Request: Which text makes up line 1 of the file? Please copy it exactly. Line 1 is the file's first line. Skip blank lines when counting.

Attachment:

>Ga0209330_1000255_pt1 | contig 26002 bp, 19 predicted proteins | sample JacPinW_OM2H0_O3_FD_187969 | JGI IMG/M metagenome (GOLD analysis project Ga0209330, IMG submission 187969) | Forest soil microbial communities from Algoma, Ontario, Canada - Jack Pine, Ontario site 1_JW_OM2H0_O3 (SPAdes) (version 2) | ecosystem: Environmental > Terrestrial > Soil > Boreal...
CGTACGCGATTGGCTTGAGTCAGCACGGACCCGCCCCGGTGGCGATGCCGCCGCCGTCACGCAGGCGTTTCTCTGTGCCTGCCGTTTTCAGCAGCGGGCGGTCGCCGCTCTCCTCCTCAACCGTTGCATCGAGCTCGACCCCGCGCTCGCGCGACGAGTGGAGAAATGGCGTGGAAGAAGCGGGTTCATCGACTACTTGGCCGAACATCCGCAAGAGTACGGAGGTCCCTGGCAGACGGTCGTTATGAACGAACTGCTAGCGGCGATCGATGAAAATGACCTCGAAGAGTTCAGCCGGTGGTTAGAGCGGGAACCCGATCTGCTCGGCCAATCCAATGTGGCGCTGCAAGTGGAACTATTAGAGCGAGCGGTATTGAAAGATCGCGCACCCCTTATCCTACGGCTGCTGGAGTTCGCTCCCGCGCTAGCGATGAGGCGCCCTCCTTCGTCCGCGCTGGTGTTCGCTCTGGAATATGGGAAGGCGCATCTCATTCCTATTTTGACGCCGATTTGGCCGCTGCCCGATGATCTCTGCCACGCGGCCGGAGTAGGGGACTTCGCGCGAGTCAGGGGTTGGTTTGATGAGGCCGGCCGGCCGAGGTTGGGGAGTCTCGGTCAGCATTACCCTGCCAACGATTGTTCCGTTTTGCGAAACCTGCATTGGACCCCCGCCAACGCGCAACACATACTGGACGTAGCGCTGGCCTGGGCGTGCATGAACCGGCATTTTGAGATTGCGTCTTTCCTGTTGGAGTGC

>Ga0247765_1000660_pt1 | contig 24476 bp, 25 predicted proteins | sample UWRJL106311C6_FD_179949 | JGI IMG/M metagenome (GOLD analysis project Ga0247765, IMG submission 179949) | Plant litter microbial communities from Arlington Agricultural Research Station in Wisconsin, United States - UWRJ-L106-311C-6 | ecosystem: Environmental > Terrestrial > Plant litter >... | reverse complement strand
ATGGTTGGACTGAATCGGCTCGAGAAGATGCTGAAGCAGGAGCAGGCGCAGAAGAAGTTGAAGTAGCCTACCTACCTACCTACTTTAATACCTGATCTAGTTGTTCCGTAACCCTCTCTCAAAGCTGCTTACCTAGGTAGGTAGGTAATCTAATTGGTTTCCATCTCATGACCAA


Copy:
>Ga0209330_1000255_pt1 | contig 26002 bp, 19 predicted proteins | sample JacPinW_OM2H0_O3_FD_187969 | JGI IMG/M metagenome (GOLD analysis project Ga0209330, IMG submission 187969) | Forest soil microbial communities from Algoma, Ontario, Canada - Jack Pine, Ontario site 1_JW_OM2H0_O3 (SPAdes) (version 2) | ecosystem: Environmental > Terrestrial > Soil > Boreal...